Brilliant Adventures Review

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I’m a little bit nervous about going to see Brilliant Adventures at Live Theatre. For one, the promo images show two little Lego men in space suits (and I don’t have a teenage boy to take with me). Furthermore, I’m trying to cut down on my mid-week drinking so I’m not going to be able to soften any sci-fi with Sauvignon.

But I’m pleasantly surprised to discover that any science fiction takes a back seat in what is fundamentally a beautiful piece of drama about family, friendship and class divides.

The piece is superbly acted by the all-male cast, who deftly bounce the snappy, believable, ‘borough’ dialogue around between them like a fire-ball.

The writing is confident and sensitive: taking us on a journey that is sad, funny and shocking by turns.

Listening to Luke, the ‘genius on benefits’, talk about the futility of exams and education, its hard to believe that Alastair McDowall wrote his play before the recession truly had us all in its grip, and before the crippling tuition fees were introduced.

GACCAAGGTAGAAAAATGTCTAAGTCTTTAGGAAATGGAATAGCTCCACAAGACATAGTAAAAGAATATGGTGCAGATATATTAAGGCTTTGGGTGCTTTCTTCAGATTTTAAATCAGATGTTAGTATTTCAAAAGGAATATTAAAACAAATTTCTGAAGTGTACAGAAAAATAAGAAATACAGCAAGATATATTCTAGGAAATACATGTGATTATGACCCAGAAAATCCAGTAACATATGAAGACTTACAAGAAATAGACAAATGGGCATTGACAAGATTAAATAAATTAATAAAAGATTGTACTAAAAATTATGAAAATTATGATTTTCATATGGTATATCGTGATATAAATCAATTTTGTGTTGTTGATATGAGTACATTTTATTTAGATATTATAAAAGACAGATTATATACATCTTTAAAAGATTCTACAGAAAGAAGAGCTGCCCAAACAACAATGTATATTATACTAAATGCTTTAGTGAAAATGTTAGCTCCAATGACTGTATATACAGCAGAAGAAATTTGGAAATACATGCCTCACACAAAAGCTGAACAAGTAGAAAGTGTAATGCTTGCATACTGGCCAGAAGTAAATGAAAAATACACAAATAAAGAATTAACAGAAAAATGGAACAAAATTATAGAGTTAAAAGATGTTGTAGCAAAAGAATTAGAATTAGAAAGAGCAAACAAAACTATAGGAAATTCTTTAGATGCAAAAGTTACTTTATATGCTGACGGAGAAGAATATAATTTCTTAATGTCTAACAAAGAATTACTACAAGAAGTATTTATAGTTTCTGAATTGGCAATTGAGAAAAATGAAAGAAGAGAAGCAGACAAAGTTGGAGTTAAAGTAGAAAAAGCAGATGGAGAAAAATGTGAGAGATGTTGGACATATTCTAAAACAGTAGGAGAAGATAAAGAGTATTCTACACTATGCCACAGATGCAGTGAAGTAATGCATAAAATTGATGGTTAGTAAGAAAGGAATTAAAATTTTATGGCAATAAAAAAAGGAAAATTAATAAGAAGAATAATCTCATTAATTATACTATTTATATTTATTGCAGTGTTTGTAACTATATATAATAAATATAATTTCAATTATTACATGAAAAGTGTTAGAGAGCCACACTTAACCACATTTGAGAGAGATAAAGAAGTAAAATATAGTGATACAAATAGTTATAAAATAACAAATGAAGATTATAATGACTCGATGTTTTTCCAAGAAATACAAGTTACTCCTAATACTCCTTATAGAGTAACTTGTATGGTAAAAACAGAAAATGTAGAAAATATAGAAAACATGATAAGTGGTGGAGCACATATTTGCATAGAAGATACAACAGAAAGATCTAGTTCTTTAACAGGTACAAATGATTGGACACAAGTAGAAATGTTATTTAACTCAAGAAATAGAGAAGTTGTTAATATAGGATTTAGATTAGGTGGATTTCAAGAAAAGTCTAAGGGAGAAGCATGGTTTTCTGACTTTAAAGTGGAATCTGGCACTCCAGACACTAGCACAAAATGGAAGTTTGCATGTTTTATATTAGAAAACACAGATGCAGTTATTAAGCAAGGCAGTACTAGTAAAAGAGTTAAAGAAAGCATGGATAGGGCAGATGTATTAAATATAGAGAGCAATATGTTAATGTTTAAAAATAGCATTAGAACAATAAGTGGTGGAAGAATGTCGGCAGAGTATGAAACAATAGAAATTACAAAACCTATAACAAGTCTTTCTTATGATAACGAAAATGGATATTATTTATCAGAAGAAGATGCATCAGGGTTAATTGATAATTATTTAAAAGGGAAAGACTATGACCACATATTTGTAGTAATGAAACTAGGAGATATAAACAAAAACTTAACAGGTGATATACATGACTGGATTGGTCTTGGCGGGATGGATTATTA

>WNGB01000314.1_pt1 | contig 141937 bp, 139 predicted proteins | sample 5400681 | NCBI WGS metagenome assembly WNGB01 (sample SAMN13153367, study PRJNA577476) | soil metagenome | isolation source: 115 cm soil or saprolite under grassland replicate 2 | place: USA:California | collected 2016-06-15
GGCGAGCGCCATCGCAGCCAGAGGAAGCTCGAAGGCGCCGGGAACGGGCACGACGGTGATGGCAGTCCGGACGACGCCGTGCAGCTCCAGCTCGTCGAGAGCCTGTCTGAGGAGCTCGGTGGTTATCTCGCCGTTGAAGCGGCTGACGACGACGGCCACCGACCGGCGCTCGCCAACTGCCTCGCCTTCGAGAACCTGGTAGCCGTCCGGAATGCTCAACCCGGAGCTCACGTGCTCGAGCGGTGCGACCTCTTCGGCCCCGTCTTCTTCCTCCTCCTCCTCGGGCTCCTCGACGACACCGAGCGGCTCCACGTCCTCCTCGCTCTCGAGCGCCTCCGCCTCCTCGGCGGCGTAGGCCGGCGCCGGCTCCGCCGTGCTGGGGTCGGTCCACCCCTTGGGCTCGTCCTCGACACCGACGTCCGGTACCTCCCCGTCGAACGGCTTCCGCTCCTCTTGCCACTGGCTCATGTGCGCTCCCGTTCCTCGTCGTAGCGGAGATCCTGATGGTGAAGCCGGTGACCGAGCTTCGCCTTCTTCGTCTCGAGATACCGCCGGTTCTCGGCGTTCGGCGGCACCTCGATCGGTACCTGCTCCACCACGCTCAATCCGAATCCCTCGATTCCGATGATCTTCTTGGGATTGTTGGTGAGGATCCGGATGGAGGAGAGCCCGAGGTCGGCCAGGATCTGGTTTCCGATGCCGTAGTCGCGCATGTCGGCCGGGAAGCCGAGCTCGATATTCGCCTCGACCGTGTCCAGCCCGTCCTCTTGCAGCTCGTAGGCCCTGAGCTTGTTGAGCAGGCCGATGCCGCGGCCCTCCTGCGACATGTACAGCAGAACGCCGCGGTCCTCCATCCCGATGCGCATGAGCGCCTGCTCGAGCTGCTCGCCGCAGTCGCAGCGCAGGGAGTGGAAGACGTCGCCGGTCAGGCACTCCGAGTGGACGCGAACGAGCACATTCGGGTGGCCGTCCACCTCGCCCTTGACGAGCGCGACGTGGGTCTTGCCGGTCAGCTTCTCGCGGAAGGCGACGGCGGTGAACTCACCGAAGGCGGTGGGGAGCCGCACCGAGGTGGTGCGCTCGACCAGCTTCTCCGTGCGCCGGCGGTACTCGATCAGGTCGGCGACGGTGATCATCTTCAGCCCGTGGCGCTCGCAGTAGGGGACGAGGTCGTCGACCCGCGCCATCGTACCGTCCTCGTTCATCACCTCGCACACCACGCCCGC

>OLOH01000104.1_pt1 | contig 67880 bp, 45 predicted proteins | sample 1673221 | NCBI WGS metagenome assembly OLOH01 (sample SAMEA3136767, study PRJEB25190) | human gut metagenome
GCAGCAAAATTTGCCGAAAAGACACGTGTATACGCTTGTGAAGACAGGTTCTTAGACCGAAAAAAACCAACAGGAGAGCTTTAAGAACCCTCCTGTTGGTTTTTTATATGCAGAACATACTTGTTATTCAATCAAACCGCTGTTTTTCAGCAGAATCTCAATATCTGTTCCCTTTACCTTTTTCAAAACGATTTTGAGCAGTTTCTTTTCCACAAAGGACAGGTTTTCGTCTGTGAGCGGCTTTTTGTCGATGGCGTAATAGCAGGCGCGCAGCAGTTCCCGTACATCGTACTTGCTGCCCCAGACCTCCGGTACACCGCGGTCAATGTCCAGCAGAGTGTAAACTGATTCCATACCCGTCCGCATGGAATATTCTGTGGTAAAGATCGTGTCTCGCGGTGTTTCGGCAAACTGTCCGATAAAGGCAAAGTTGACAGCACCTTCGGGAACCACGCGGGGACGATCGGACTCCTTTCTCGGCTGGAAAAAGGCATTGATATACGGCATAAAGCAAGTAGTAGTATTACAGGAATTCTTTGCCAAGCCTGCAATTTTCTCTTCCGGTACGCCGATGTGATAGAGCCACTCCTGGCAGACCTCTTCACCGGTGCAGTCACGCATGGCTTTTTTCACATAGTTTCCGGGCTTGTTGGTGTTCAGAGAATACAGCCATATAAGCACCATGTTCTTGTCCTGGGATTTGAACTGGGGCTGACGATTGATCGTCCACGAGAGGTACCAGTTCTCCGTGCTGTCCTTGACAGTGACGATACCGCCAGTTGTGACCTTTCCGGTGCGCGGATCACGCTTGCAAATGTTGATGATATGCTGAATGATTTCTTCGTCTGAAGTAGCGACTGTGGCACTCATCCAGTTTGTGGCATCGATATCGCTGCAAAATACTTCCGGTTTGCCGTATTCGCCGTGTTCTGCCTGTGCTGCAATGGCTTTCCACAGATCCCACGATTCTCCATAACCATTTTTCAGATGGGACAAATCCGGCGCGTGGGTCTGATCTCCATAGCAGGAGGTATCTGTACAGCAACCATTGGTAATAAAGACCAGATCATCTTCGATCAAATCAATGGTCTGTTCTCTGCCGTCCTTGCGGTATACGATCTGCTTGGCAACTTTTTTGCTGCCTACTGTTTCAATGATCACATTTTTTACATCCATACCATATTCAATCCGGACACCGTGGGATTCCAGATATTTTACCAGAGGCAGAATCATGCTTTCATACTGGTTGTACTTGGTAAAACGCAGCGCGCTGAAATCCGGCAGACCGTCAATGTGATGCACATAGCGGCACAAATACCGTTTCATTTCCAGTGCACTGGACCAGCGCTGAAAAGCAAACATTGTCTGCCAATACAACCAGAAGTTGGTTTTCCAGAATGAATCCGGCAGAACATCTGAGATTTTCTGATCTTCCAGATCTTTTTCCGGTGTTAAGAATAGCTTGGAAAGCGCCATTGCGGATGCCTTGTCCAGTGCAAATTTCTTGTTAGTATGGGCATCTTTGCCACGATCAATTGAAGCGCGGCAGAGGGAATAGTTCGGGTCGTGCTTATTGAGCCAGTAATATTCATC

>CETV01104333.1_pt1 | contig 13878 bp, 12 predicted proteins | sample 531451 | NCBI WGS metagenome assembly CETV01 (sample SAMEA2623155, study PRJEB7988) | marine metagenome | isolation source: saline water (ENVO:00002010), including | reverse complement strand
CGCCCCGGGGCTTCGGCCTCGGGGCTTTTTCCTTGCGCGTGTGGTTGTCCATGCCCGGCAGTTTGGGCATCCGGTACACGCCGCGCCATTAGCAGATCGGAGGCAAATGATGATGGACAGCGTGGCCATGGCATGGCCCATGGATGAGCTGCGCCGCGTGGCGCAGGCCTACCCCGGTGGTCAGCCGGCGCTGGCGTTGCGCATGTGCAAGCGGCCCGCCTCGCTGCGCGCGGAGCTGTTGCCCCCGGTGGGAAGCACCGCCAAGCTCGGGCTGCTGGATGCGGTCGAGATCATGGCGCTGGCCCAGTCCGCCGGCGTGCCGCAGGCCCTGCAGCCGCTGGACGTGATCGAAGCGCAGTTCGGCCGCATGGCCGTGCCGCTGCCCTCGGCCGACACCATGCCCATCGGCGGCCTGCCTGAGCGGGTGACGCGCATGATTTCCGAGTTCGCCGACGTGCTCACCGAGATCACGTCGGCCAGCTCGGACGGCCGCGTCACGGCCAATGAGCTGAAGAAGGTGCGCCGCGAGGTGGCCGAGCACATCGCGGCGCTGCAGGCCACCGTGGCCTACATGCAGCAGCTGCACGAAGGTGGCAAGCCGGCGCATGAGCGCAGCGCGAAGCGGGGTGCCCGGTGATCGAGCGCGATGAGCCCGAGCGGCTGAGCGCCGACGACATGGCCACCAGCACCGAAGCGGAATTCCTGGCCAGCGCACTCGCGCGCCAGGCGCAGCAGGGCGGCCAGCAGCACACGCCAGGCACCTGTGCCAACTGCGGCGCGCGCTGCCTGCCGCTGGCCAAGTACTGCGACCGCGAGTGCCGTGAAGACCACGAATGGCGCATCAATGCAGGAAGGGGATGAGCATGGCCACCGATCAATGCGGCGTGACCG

In our ‘current climate’ (excuse the banker speak but everyone’s at it these days), Luke’s time machine serves as a symbol of emancipation – his only chance of escape from his stifling council flat life.

The play is set in Middlesbrough. Although it could just as easily have been any working class estate in Britain, where amongst the debris of factory closures can be found wandering the ‘lost boys’, the generation of young men who can’t afford uni or clock in at a factory.

The audience warmly receive the piece. We laugh in recognition when Ben says (in reference to the estate), ‘It looks like you’ve had a war no one knew about.’ And a collective shiver runs through us when Gregg asks Rob what the future will look like: ‘Round here? I’d be surprised if there’s even dust left.’

One particularly bewitching moment, when even the organic liquorice eaters alongside me put their packet down, is Rob’s faltering apology to his brother, flawlessly delivered by Joe Arkley. The apology remains largely unspoken; all in the subtext, as is so often the case with siblings who have shared experiences that they dare not speak of.

If you have the chance to see this before it closes on Saturday, go. You’ll see a group of young men who are anything but ‘lost boys,’ who are, in fact, totally at home on the stage, and safely cocooned by this lovely script.

Written by Kelly Rickard Guest Blogger


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